Dirk and Trudy Regter from the Netherlands have owned their 1915 Ford Model T since 1997, and began their journey in the summer of 2012. The couple, both retired, have so far covered almost 50,000 miles, visiting and supporting various projects run by the international children’s aid organisation: SOS – Children’s Villages.
The Ford Model T covered 14,000 miles in 180 days during the first leg of the drive in 2012, which took them from their home town of Edam, to Cape Town in South Africa.
In 2013 the couple drove through the USA and Canada, crossing 22 States during their 17,000-mile, 180-day road trip. In 2014 they ticked off another 16,000 miles through South America in a further 180 days.
Sadly, the Model T was involved in an accident when it returned to Europe. However, the couple plan to continue their journey through New Zealand, Australia, Indonesia, and India, crossing the Himalayas to China, through Mongolia and back to the Netherlands via Central Europe during 2016 and 2017.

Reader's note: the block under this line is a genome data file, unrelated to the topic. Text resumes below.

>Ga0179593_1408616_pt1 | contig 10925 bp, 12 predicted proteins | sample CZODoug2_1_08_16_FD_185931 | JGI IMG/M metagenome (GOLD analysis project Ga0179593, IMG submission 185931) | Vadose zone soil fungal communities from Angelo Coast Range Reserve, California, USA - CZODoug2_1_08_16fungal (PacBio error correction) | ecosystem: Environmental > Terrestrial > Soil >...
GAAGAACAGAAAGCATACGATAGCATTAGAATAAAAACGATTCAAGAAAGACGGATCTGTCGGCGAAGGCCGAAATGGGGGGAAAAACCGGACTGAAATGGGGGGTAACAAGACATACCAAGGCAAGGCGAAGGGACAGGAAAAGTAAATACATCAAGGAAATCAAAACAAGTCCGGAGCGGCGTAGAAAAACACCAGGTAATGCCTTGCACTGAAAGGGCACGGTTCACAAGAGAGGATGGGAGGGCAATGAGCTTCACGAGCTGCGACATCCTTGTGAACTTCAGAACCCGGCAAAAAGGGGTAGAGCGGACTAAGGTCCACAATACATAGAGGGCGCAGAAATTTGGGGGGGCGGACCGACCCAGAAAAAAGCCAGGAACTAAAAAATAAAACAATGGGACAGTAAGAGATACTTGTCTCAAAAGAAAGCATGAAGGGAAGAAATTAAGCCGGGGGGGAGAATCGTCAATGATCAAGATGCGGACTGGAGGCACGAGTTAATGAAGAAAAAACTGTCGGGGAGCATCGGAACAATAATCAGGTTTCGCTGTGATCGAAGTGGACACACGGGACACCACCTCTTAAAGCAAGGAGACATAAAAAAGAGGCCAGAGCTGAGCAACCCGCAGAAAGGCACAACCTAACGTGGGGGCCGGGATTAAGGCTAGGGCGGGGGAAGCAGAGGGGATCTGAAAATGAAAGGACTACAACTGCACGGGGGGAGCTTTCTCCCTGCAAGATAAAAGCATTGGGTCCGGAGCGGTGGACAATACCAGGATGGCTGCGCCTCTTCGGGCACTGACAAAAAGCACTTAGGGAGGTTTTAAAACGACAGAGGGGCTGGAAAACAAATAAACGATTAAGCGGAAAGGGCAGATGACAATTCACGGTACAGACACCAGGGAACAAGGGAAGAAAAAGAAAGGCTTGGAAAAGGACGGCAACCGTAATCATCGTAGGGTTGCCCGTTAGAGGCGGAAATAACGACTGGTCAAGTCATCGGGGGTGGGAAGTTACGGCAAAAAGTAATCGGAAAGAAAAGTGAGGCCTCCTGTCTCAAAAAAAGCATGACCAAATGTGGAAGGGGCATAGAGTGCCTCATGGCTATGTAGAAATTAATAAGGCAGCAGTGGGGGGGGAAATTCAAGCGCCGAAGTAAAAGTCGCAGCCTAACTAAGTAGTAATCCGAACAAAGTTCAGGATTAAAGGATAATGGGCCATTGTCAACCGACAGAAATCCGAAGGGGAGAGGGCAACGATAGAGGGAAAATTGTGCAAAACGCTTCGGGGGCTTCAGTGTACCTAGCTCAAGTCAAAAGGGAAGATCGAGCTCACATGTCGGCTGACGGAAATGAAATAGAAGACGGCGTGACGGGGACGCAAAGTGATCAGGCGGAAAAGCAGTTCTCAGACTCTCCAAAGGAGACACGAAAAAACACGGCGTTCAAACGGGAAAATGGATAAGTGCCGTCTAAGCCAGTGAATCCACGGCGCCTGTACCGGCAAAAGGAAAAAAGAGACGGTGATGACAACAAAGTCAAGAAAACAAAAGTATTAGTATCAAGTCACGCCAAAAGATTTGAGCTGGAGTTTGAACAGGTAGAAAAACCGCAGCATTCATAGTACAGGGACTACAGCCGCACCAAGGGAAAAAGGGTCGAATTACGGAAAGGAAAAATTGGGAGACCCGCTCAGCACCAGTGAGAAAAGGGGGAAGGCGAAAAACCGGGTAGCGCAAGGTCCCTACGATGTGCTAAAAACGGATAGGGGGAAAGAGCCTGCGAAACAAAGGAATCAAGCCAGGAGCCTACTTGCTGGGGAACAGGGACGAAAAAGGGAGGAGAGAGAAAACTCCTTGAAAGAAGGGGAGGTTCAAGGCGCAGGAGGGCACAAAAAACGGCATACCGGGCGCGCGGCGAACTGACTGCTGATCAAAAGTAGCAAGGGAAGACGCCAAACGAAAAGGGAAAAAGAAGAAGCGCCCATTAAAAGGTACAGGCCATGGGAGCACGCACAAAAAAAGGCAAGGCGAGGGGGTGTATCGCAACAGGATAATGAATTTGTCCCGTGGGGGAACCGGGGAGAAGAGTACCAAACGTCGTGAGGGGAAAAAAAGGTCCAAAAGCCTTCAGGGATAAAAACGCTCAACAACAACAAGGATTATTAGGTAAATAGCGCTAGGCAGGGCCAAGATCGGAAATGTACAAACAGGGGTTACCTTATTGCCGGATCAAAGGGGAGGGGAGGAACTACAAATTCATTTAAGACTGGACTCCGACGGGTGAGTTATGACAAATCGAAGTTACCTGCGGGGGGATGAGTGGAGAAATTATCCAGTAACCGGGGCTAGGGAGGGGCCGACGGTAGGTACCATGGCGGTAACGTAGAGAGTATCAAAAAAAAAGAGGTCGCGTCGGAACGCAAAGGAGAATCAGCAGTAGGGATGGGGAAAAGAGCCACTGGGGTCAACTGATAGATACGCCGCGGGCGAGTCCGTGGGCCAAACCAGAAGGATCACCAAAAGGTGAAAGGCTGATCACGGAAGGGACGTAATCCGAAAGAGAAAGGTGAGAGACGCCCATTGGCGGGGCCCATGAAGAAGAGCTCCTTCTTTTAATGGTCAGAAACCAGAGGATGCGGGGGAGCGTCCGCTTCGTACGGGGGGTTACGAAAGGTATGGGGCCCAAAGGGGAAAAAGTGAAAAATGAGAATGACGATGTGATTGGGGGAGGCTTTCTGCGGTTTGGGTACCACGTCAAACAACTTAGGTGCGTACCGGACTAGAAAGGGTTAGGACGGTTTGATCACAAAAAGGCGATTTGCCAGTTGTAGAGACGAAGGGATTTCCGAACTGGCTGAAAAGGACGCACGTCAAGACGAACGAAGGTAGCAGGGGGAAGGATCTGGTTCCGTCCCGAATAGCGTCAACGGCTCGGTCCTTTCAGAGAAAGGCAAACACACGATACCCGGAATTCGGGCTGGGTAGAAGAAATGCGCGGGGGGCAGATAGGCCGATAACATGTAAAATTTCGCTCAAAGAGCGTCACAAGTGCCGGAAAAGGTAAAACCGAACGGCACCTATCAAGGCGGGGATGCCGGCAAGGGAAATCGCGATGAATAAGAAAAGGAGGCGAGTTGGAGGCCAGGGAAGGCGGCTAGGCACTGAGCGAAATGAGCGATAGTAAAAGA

Dirk previously owned a 1923 Ford Model T and a 1928 Ford Model A, inheriting his passion for vintage Fords from his father and grandfather.
Ford built 15,000,000 Model Ts between 1908 and 1927. Production started in the US but quickly expanded worldwide, including assembly plants in Denmark, Germany, Ireland, Spain and at Trafford Park in the UK. The Ford Model T helped put the world on wheels, and owed its mass appeal to its affordability, reliability and ease of maintenance with standard, interchangeable parts.
The Regters’ Ford Model T is powered by a 3.0-litre petrol engine and is unaltered from its standard 1915 factory specification. The single exception is larger tyres for the wooden-spoked wheels, making the ride softer for long journeys.
“On the border of South Africa and Botswana we met a farmer who had an old Ford Model T in the shed”, Dirk said. “He gave us a tyre off it as a gift to help us on our way.”
“In Africa we had to weld a broken front wheel at the local blacksmith. “I’m pretty handy, and a screwdriver, hammer, some duct tape, tie wraps and tensioning straps go a long way.”